One problem is that people who aren’t evangelicals have no clue what an evangelical is to begin with. This is not necessarily a terrible thing; most people probably can’t tell the Greek Orthodox from the Coptic Orthodox, and some people can’t even tell Greek Orthodox priests from Muslims (true story). But as evangelicals in the USA have been making themselves a visible and felt presence in the public sphere for a while now, it’s a bit surprising that people still can’t tell them from other kinds of Christians.

For example, a somewhat amusing but ultimately false and absurd post at Salon says this:

Millions of evangelicals and other Christian fundamentalists believe that the Bible was dictated by God to men who acted essentially as human transcriptionists.

First of all, one of the defining features of American evangelicals is the fact that they are explicitly not fundamentalists. That’s part of the point of the evangelical movement in the USA since at least the 1970s — to be a countercultural, conservative, Protestant voice committed to Scripture, Gospel, and evangelism that is an alternative to the fundamentalists. Second, this is not how most evangelicals actually understand inspiration. Some do, I admit. But I don’t think most do. This is how Muslims think about the Qur’an, sure. But Christians aren’t Muslims.

One prominent scholar of Late Antiquity once referred in 2010 to people who believe in Intelligent Design as fundamentalists, which demonstrates a failure to understand either Intelligent Design (a movement that says science and theism are compatible, with an openness to evolution) or fundamentalism (a movement that requires the sort of biblical literalism that says that rejecting a literal six-day creation means rejecting the authority of Scripture).

So, part of the evangelical identity crisis lies in the fact that, well before Trumpism, people couldn’t actually tell who evangelicals were. As a result, anyone who thinks of his’erself as ‘evangelical’ and who pays attention to the misrepresentations of evangelicals on the Internet became a bit uncomfortable with the word. I remember, back in 2001, talking to a Canadian who was surprised when I talked about evangelical Anglicans, because he associated evangelicalism with certain varieties of (American) neo-conservative politics.

I’d say that American politics are probably the main source of contemporary evangelical angst, but before I get there, I’d like to say that we’ve been having an identity crisis longer than that. This is partly because evangelicalism, in whatever nation and whatever form, is a cross-denominational movement and often involves para-church organisations and inter-denominational events.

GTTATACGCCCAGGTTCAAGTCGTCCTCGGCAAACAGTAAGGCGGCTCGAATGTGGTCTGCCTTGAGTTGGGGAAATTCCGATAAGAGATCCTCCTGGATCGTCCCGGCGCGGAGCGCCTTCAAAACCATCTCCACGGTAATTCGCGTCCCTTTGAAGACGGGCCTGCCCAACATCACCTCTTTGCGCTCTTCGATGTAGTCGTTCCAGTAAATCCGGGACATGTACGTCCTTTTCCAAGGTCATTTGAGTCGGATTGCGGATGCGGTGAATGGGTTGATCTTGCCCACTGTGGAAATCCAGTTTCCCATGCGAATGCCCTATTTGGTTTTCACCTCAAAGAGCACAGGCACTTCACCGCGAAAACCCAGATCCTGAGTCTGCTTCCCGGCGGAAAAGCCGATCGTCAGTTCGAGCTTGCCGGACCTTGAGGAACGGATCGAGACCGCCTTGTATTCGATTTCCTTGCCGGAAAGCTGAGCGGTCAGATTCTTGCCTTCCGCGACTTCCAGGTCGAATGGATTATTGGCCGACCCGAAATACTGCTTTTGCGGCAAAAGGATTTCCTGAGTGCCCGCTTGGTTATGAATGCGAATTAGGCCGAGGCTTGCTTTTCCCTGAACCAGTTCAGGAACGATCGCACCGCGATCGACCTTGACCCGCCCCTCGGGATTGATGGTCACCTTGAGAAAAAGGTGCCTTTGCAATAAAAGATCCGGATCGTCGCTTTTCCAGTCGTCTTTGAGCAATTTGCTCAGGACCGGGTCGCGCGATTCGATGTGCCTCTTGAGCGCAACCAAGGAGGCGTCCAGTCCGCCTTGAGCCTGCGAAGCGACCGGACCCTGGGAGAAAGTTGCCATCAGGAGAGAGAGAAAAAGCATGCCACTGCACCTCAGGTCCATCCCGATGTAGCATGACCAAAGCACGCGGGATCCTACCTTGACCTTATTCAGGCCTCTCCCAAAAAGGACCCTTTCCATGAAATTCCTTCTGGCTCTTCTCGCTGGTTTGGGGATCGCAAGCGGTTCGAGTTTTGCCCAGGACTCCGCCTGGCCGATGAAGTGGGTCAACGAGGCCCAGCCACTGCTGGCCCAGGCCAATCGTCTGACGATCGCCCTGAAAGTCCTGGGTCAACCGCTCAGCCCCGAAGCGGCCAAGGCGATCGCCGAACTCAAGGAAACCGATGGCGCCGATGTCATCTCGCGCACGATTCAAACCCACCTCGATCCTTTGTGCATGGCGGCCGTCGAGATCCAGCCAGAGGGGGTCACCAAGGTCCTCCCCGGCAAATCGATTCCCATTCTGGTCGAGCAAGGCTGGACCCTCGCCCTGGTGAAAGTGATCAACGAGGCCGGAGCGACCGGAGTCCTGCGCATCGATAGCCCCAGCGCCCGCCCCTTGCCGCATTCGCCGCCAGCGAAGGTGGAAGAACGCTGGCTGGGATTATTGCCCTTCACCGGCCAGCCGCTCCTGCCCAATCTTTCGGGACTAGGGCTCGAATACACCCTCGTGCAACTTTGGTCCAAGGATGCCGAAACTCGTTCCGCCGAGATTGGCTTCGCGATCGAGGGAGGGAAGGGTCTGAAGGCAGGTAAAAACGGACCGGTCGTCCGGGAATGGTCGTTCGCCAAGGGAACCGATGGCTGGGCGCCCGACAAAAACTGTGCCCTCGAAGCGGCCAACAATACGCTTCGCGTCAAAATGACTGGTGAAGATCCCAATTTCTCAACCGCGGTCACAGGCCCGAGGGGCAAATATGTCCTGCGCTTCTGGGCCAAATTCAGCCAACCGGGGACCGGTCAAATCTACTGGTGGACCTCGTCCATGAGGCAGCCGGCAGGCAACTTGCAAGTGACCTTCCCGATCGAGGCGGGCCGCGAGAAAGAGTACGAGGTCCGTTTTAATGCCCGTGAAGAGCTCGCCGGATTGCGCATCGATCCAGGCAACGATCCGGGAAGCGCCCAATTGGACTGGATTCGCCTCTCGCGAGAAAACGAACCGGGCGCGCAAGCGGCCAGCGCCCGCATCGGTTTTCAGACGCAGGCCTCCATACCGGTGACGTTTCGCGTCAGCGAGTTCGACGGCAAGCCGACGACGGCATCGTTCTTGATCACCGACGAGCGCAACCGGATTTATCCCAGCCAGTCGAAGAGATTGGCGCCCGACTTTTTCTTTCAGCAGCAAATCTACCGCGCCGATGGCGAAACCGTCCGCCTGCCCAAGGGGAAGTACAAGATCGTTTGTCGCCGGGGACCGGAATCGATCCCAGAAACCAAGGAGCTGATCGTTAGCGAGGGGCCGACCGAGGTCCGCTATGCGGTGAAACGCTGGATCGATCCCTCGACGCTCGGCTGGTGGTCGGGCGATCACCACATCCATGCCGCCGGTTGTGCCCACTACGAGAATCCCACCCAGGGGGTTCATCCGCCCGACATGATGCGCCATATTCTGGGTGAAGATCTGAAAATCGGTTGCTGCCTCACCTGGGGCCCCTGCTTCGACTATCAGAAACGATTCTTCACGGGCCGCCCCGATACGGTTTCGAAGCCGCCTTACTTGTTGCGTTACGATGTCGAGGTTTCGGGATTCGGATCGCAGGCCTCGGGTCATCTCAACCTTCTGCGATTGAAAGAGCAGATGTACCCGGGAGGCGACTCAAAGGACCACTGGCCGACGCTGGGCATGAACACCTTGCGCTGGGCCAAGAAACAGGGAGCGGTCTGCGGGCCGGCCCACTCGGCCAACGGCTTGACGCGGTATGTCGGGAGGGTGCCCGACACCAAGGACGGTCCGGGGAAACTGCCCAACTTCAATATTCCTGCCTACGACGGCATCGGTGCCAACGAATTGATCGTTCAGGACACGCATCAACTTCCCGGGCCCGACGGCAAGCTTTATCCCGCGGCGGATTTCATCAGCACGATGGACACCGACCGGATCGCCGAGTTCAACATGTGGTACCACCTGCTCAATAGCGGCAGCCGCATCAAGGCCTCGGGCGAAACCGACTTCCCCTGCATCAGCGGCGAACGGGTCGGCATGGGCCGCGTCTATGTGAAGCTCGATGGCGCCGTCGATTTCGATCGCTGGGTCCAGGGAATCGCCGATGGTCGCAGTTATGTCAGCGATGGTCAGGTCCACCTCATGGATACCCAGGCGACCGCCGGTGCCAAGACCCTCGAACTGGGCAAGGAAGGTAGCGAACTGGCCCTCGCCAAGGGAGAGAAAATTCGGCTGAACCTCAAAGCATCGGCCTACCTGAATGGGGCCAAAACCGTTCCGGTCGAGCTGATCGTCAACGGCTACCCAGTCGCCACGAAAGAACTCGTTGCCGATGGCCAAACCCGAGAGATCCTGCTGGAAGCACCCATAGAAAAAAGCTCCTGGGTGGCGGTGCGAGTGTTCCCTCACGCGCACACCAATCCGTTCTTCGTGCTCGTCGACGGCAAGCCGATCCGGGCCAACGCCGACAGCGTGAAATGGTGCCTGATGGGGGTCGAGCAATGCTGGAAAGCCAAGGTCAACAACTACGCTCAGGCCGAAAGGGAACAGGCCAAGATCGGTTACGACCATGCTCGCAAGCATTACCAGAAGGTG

In his little book, The Real Scandal of the Evangelical Mind, Carl Trueman argues that the real problem facing evangelicals is that there is no such thing as an evangelical. He, a Presbyterian of confessional cast, recalls being seated at the ‘evangelical’ table at a conference and found that he had very little with the others at his table, who included an Open Theist. He looked to another table and realised he had more in common with the Dominican Roman Catholics in the room than his fellow evangelicals.

Indeed, the concept of the evangelical is so loose that in Three Views on Eastern Orthodoxy and Evangelicalism, Bradley Nassif is able to argue that the two are compatible due to using the common definition of evangelical as having four components:

  • Conversionism: the belief that lives need to be transformed through a “born-again” experience and a life long process of following Jesus
  • Activism: the expression and demonstration of the gospel in missionary and social reform efforts
  • Biblicism: a high regard for and obedience to the Bible as the ultimate authority
  • Crucicentrism: a stress on the sacrifice of Jesus Christ on the cross as making possible the redemption of humanity

But, of course, for most Orthodox, to cite the title of a different book, Evangelical Is not Enough.

So, not only do evangelicals get confused with other groups that they are not, they also can’t even agree amongst themselves what they are. But whatever they are, it originally was rooted in particular Christian beliefs and a certain view of the Christian life rooted in Scripture and the Cross.

But politics has muddied the waters. Surveys now show that a lot of people who, if you quizzed them on their beliefs, would qualify as evangelical, do not use the word. As well, there are people who would use the word of themselves if it had no political baggage. Others wouldn’t. That, I think, was a recent Pew survey? Another survey revealed that amongst self-identified evangelicals, regular churchgoers were less likely to vote for Trump than non-churchgoing evangelicals.

Wait a second.

Evangelicals who don’t go to church?

In my mind, evangelicals are a committed brand of conservative Protestant, part of whose personal piety is regular church attendance, along with daily prayer and Bible reading. Indeed, not just weekly church attendance on Sunday, but a mid-week Bible study is a typically evangelical event.

So, not only do we have an inability on the part of non-evangelicals to tell them apart from others, an inability amongst so-called ‘evangelicals’ to define what they are, we also have people who identify as ‘evangelical’ who are not even active Christians.